What is a Cuisine Trail?

Mary McMahon

A cuisine trail is a collective of thematically related regional food producers such as farmers, bakers, and cooks who work cooperatively to sell and market themselves. In some areas, food producers can apply for an official cuisine trail designation, which entitles them to assistance with marketing from government agencies, and lends an air of officialdom to the proceedings. The goal of a cuisine trail is to increase awareness of regional food producers, improve tourism revenue, and increase income from agricultural operations.

A gift basket on a cuisine trail.
A gift basket on a cuisine trail.

The guidelines for a cuisine trail vary, depending on who is administering the cuisine trail program. As a general rule, the participants have to be regionally close to each other, allowing visitors to reach every producer within a day or two, and they must be related to each other in some way; apple farms and cider makers, for example, or a group of breweries. Often preference is expressed for small, locally based producers, rather than big companies and members of chains.

An apple farm on a cuisine trail might work with a cider maker to promote both products.
An apple farm on a cuisine trail might work with a cider maker to promote both products.

Once a cluster of producers gets together to create a cuisine trail, they can work together to promote themselves to visitors. For example, participants might pool marketing resources to create maps, brochures, and other promotional materials. Alone, each producer couldn't hope to reach a very large audience, but with combined incomes, the producers generate more marketing clout, ensuring that their materials will be seen and heard by more people.

Producers often work cooperatively to sell goods, as well; for example, they might offer discounts to each other's establishments to visitors, encouraging visits to every stop on the cuisine trail, and they might promote other local food producers to their guests as well. Gift baskets and other packaged products along the cuisine trail often include objects from each producer along the way, allowing people to take home a memento of the cuisine trail for friends and family.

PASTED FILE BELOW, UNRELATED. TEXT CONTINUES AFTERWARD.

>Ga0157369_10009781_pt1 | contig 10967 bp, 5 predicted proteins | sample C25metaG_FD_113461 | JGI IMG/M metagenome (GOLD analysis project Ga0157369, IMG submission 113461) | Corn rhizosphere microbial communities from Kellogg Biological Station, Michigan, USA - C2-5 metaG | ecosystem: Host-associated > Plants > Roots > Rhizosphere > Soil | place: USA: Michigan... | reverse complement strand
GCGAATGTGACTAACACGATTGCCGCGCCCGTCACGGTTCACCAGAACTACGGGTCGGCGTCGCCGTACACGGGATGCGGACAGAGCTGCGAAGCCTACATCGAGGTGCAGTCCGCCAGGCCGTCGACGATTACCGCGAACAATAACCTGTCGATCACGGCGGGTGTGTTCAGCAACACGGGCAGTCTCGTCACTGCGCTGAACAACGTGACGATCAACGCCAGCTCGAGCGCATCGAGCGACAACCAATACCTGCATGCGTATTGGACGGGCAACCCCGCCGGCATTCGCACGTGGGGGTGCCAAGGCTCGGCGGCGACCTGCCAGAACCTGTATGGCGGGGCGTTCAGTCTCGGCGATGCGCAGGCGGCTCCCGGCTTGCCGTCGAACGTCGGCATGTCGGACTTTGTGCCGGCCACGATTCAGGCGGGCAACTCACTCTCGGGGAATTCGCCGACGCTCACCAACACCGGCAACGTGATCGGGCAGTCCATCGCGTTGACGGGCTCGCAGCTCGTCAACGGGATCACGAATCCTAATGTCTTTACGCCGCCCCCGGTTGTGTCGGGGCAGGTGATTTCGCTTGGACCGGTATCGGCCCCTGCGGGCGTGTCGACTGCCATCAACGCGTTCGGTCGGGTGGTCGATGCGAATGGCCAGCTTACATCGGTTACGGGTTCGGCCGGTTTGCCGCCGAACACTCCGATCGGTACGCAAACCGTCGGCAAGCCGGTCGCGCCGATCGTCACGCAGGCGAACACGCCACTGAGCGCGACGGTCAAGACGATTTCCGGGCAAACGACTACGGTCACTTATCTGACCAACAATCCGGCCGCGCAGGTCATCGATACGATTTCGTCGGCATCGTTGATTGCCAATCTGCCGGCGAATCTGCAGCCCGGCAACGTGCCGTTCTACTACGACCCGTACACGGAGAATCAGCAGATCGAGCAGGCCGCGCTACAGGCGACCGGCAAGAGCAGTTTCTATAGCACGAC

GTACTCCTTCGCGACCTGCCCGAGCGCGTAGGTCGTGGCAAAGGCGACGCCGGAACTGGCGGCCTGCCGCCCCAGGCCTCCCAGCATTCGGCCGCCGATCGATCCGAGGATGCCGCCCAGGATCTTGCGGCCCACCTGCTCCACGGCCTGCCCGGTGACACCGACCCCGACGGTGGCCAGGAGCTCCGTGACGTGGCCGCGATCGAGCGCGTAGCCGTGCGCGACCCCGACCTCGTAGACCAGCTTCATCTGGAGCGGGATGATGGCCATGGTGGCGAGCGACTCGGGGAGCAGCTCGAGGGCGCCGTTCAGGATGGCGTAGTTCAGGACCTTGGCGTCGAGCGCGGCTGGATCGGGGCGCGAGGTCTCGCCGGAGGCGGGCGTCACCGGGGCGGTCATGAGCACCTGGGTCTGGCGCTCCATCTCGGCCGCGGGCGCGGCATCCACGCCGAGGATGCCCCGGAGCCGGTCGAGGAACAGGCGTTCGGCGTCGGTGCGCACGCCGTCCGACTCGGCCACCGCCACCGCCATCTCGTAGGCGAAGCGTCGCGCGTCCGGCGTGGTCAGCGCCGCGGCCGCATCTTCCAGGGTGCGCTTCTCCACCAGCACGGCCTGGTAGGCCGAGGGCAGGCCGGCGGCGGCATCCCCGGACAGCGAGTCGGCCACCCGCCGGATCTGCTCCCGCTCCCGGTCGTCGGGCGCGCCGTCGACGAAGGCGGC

One of the benefits of cuisine trails is that they can work to preserve rare regional culinary traditions. Apple farms, for example, can afford to grow rare heritage apples when they work cooperatively, ensuring that such apples remain profitable. A cuisine trail can also be used to preserve unique food preparation techniques for future generations. Cuisine trials stress the cultural value of small, artisan producers, and they can encourage visitors to look up similar producers at home so that they can learn more about the culinary history of their regions.

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Discussion Comments


My friends and I drove along the wine trail in Connecticut. There was some excellent wineries there and beautiful vineyards. They also gave us a "passport" that we had stamped at each winery we visited.

It was a lot of fun and even my friend who is from Connecticut didn't know about all of the wineries. Who knows what other trails are out there in other states. I think I would like to try a cheese trail in Wisconsin. I hope there is one!


I think this is also an excellent way to support small producers. Food production in the US has become so standardized that small producers have been suffering. That is why local artisan foods and organic produce are so expensive. And it won't get better unless people buy more of it.

The cuisine trail is a great way to do this. I'm so glad that government provides some marketing assistance as well. I wish there was even more government support and benefits for local producers.

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